When the multitudes were sent away, &c., . . . declare unto us the parable of the tares. For this seemed more obscure than the others, and to contain severer threats.
The field is the world, &c. The field is the world, not the Church; for by the tares of this field many understand heretics, who are not in the Church, especially when they are public and manifest.
Children of the kingdom: These are faithful, righteous, and persevering in justice, and therefore elected by God to be heirs of the kingdom of Heaven. Whence, in verse 43, they are called the righteous. These are the sons of the Heavenly Father, “which were born not of blood, nor of the will of the flesh, nor of the will of man, but of God.” (John i. 13).
Observe: the righteous are here called seed, because although the seed which Christ sows is the Word of God, spoken as well outwardly by the lips, as inwardly in the heart by grace; nevertheless, because the fruit of this seed is the conversion of the faithful, and their justification, therefore the righteous also are called seed, i.e., the fruit of the seed, and the harvest.
But the tares, &c. Gr. υίοὶ του̃ πονηρου̃, i.e., the says of that wicked, namely the devil: thus the Syriac and Arabic. Therefore they themselves are evil, for the offspring follow their father. As the sons of God are good and divine, so are the sons of the devil wicked and diabolical.
Observe: by tares and children of the wicked one, some understand heretics, because they are the most injurious kind of tares, inasmuch as they choke and destroy the faithful and faith from their foundation. So S. Chrysostom, Euthymius, and S. Augustine (4 quest. in Matth. q. 11) who, however, retracts (l. 2 Retract. c. 27) and teaches from S. Cyprian, that tares denote all the wicked in the Church. SS. Gregory, Ambrose, and Theophylact teach the same. For all wicked persons, by their evil life, hurt the faithful and the Church, as tares injure wheat, and choke it. Falsely then from this passage (verse 29), where Christ forbids these tares to be plucked up, and subjoins, Let both grow together, the Innovators infer that heretics are not to be punished and extirpated. For by parity of reasoning they might conclude that murderers and thieves must not be punished; for they too are tares. And I say that Christ does not here absolutely forbid these tares to be plucked up, but says that no one must attempt to root them all up together; nor at a time when they came to be distinguished from the wheat; or when there is danger of pulling up the wheat at the same time with them. But all this does not apply when anyone is a manifest heretic, especially if he teaches and infects others with his heresy. For such a one does more harm to the Church than a murderer, for the one only kills the body, but the other the soul. See 1 Cor. v. 13, Gal. v. 12, where the Apostle commands impious persons, especially false teachers, to be taken away and extirpated. Thus Origen and S. Augustine—the latter indeed was at first of opinion that heretics ought not to be put to death, yea, that they ought not even to be compelled to resume the faith, which they have professed in baptism. But afterwards, which he had been taught by experience how perverse and obstinate heretics are, he changed his opinion and taught the contrary. He says, “I had not yet learnt either what great wickedness they would venture upon, if they could do it with impunity; or how much careful discipline could effect to make a change in them for the better.” (l. 2, cont. Parmen. c. 2, and 2 Retract. c. 5).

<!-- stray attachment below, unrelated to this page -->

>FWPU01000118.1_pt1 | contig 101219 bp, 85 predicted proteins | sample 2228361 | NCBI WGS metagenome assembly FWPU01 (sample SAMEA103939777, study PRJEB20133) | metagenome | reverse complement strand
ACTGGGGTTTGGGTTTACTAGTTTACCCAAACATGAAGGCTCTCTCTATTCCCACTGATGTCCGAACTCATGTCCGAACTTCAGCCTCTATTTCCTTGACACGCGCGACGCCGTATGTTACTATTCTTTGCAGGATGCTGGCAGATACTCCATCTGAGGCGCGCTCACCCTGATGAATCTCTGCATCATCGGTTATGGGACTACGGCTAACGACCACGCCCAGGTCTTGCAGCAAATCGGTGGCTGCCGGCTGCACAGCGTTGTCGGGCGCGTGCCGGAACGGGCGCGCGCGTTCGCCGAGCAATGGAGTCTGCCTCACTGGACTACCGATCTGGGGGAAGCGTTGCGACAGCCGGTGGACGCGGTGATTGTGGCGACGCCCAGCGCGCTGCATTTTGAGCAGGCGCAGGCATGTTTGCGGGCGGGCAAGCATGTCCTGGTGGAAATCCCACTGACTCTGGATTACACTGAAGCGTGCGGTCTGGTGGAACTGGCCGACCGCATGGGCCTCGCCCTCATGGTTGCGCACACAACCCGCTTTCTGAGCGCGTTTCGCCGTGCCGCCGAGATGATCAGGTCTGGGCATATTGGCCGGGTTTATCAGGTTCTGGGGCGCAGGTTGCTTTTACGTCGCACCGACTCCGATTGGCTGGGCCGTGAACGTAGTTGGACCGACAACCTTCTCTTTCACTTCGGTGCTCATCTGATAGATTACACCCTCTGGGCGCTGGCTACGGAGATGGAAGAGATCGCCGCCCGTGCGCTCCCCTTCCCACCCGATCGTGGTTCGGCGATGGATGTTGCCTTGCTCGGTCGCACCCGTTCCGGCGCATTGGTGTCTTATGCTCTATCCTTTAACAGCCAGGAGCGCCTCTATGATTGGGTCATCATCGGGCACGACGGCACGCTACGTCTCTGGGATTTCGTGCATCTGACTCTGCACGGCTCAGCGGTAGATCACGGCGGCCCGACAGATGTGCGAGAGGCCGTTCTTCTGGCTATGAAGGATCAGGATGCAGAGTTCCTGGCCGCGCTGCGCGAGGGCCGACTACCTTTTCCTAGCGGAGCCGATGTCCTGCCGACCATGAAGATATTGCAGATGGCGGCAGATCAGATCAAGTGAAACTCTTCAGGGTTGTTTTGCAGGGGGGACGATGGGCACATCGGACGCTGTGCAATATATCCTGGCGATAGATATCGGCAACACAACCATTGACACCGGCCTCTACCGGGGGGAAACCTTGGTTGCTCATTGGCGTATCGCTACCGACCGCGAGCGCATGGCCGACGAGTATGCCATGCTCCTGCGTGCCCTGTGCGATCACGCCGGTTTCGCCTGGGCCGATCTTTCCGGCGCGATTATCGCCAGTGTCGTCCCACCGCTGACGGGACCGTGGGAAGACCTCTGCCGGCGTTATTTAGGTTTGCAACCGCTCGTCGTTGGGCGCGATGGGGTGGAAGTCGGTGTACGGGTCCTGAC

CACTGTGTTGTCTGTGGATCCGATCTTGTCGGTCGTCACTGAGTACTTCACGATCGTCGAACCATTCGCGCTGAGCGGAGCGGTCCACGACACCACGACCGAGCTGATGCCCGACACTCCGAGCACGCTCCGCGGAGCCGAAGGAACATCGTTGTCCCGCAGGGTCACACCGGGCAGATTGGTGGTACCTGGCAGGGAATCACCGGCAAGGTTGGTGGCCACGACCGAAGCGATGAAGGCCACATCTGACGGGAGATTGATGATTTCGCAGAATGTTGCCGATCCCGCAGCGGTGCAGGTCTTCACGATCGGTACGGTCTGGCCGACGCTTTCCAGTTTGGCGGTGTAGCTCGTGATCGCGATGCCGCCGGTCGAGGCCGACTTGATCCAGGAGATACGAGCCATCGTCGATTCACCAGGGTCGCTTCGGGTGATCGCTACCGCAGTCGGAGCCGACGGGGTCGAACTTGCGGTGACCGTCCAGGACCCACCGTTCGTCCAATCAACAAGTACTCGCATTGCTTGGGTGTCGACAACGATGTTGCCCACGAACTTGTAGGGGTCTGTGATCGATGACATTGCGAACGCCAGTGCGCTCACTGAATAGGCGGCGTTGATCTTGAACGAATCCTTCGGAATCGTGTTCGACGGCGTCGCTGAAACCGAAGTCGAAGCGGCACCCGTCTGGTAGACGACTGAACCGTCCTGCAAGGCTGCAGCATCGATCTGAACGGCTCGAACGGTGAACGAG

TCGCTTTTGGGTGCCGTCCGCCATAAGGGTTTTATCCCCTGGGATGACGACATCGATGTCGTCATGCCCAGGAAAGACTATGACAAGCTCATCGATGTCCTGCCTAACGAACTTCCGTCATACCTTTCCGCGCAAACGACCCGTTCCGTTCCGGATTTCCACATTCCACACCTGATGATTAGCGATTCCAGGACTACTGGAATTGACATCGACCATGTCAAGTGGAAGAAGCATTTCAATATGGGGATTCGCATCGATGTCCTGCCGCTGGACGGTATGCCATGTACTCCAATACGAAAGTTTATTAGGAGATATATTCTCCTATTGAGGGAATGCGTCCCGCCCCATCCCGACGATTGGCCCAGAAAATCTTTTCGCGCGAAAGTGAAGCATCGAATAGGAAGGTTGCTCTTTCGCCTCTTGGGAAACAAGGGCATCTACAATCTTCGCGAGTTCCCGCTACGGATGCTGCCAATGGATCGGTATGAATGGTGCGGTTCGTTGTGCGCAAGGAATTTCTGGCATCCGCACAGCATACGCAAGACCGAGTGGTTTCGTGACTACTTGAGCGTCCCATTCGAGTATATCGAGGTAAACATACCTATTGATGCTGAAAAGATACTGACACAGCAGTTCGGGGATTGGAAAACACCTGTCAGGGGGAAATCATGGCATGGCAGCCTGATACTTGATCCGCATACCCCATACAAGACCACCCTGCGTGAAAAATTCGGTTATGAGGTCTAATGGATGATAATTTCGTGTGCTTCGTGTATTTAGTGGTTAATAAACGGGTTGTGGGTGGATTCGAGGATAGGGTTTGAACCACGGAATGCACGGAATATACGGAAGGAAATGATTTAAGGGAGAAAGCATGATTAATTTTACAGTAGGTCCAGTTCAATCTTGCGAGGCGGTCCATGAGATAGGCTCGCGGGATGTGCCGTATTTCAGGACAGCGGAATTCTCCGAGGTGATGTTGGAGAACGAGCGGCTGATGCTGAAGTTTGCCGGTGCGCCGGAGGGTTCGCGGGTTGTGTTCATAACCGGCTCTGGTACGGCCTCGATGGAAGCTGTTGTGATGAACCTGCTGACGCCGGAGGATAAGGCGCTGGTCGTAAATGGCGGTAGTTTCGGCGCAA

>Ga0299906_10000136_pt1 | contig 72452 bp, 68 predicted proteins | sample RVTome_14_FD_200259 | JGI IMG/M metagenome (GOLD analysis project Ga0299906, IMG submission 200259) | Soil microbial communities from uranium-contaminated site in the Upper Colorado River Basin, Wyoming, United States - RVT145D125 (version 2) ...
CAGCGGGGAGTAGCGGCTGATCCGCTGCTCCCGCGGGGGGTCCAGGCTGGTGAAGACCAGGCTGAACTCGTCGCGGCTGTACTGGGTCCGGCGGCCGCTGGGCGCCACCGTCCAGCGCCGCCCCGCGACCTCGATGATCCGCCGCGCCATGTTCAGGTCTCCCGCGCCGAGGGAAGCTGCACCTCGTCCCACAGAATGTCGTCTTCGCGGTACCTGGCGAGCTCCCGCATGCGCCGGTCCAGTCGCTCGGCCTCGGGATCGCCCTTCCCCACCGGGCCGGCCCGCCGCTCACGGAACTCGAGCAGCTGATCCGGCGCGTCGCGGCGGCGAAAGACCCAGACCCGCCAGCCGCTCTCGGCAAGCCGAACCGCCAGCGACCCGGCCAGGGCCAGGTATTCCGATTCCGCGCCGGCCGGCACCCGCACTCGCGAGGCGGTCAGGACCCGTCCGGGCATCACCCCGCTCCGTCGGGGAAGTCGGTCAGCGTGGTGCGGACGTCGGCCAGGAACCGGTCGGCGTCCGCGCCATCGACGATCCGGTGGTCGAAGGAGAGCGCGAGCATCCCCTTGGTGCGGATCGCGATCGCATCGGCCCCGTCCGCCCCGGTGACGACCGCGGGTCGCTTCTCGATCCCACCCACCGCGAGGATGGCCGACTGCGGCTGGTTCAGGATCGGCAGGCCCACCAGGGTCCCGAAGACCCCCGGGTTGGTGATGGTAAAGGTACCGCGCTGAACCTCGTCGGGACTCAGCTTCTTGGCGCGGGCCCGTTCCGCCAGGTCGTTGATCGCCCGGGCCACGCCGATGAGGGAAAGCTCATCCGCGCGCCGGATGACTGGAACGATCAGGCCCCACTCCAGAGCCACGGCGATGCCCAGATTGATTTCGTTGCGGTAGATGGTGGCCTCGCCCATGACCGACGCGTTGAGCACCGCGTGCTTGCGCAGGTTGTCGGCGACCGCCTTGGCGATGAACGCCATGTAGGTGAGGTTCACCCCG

The harvest, &c. For then shall God by the angels reap the harvest of all men, bad as well as good; and shall sever them in the day of judgment, gathering the good into the heavenly barn, and delivering the evil to the fire of hell. Whence it follows that separation shall be effected by the ministry of the angels. Therefore it is said below, that the Son of Man shall come to judgment with the angels.